“Socrates taught for forty years, Plato for fifty, Aristotle forty, and Jesus for only three; yet the influence of Jesus’s three-year ministry infinitely transcends the impact left by the combined one hundred and thirty years of teaching from these men among the greatest philosophers of all antiquity.”

-Author Unknown

Book of Matthew

A Suzerain Treaty is a treaty between a high authority and a smaller vessel king. The higher authority gives power and authority to a lesser king, but if there is a rebellion in his land the king would die and another would take his place. This was common practice in the ancient near east. Israel was very familiar with this practice. We see it a lot in the Old Testament during Israel’s history. The first time we see it in Scripture is Genesis chapters 1-3.  God created a perfect world. He put Adam in charge; Adam was responsible to alone God not Eve. Adam was the “king” and his “kingdom” would endure if he obeyed God. However, Adam rebelled against God! Following the rules of the treaty, God caused man to die and promised to send someone…a redeemer…a new king (Gen 1:15). From that point on, everyone is looking for the promised one who would restore not just paradise, but also man’s relationship with God. Little did we know, God Himself planned to come down to this world to deal with sin once and for all, and restore all things by setting up His kingdom. Who is this King? Matthew reveals the long awaited Messiah…..Jesus of Nazareth. Matthew wrote this gospel for his people, Israel.


Book of Mark

Mark’s original audience were the Romans particularly the Christians in Rome. In Mark, you do not find a genealogy or many teachings of Christ. Why? The theme of Mark is Jesus is the Servant. The word is “doulos” a bond slave (Mark 10:45). Romans don’t care about the life and family of a slave or what a slave has said. The Romans care about action! What a person does. As you read through Mark think of it as an action-packed adventure the way the Romans did. The book goes through the life of Christ very quickly. It constantly is pushing and looking ahead to the greatest act of Christ, His death and resurrection. The audience wanted to know what did Jesus do? A better question may be, why should a Roman accept Jesus if His own people rejected Him? Clement of Alexandria, an early church father, said Mark to write his gospel as a response to a request of the Romans that he write an account of Jesus’ life and ministry. The Romans loved listening to the gospel of Jesus so much they wanted it written down so they could read it over and over again (A Guide to the Gospel. By W. Graham Scroggie. Page 185). May we too never lose the passion and excitement in hearing, reading, studying, and living out God’s Word in our lives.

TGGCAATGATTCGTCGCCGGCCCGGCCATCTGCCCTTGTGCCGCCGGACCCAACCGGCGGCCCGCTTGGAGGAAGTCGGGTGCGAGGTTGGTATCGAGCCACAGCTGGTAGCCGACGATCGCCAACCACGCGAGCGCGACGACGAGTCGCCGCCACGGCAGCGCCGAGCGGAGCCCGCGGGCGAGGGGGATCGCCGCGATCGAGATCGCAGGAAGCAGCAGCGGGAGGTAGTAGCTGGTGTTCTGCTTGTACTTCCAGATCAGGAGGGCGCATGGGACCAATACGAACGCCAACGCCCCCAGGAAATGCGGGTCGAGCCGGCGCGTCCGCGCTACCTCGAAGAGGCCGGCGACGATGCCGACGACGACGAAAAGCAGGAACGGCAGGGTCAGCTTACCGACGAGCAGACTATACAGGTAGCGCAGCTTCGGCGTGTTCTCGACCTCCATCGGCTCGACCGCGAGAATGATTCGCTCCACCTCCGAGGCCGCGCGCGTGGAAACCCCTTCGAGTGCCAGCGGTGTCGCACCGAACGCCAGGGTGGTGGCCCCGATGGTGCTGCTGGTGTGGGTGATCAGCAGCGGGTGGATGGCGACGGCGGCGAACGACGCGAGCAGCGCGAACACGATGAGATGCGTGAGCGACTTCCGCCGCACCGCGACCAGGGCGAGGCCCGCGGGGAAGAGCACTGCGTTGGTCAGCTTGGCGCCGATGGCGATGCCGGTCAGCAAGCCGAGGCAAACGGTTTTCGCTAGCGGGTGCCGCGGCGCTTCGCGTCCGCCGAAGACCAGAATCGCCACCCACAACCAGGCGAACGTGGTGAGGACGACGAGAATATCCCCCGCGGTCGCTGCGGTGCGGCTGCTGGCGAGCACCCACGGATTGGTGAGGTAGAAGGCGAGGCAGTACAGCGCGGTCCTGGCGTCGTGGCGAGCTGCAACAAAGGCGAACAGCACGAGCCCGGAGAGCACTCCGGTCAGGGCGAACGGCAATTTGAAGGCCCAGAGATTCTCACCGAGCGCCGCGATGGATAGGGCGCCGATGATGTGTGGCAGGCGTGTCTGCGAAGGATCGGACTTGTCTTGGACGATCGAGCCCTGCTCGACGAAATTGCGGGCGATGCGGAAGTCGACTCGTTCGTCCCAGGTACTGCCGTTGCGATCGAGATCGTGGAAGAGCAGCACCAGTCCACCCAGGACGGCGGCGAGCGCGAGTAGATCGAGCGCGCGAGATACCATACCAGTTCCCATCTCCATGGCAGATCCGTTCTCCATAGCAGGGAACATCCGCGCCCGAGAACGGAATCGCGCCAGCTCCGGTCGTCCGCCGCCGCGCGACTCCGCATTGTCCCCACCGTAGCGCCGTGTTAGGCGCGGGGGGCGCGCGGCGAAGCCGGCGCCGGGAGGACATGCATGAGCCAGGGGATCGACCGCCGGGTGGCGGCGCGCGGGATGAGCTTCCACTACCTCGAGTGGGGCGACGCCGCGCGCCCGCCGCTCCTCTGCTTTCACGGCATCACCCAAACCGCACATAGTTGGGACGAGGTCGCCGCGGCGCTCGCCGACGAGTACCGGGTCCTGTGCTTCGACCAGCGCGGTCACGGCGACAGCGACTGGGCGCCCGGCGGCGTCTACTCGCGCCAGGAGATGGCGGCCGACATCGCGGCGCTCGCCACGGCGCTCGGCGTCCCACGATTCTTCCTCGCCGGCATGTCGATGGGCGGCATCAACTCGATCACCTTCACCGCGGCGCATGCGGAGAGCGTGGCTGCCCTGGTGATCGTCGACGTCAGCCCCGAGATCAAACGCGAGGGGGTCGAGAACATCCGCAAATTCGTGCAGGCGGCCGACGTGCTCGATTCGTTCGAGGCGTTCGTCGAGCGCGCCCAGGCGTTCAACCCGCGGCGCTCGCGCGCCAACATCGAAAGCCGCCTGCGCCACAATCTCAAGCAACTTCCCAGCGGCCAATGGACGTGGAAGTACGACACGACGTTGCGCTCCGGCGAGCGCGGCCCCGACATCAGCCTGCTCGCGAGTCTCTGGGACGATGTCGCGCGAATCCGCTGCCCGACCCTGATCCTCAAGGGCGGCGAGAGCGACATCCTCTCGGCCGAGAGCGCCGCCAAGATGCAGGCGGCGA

Book of Luke

The original audience of Luke’s gospel were the Greeks especially to one Greek, Theophilus. He was a Greek believer. Luke wrote to show one’s faith in Jesus rests on a sure foundation (Luke 1:1-4). We do not have a blind faith. Luke also wrote to show that the Jews rejection of Jesus now allows gentiles the opportunity to be saved on God’s terms of repentance and faith.

The Greeks cared only for philosophy (the love of knowledge and wisdom). They were seeking the ideal man, the perfect man, so Luke wrote about the perfect unfallen Man. Now Luke never met or saw Jesus, but, as a good doctor and historian, he knew how to ask the right questions to the right people.  He interviewed key men and women who personally walked and talked with Jesus. He wrote down their personal testimonies so that we may know more about this man we know to be Jesus of Nazareth. Luke tells us about the events around His birth, His childhood, His ministry, His death, and His resurrection. Jesus understands the difference between having a good and bad day. He lived them. Jesus is a 100% Man [keep in mind He is also 100% God at the same time]. He understood siblings [He is not an only child], honoring His Father and mother [including a step-parent], cried, sang, and laughed with His friends, felt stress, hunger, tiredness, was tempted to sin [everyday], knew suffering and pain, even what it is like to die (Luke; Hebrews 2:18;4:15). Best of all He understands eternal life in relationship with God something God desires for all men. One day all born again believers will understand and enjoy that perfect fellowship that is free from sin.


Book of John

John wrote his gospel for the world. He wanted everyone to know that “Jesus did many other signs…which are not written in this book; but these are written so that you may believe that Jesus is the Christ, the Son of God, and that by believing you may have life in his name” (Jn. 20:30-31). John understands that man is in grave trouble because of his sin. God Himself made salvation possible (21x in Jn.)! Man needs to believe in Jesus Christ to enjoy eternal life with God (25x in Jn.). John explains that salvation is an act of grace, a free gift; no one can save himself or contribute to his salvation. It rests on one’s dependence on God (Jn. 3:16-21). The word “believe” is found 99x in the gospel of John…So what do you believe? How does the gospel change and direct your life?


Book                                 Written To                                      Theme
Matthew                            The Jews                                             Jesus is King
Mark                                    The Romans                                     Jesus is the Servant
Luke                                     The Greeks                                       Jesus is the Man
John                                     The World                                        Jesus is God


-Holly Carter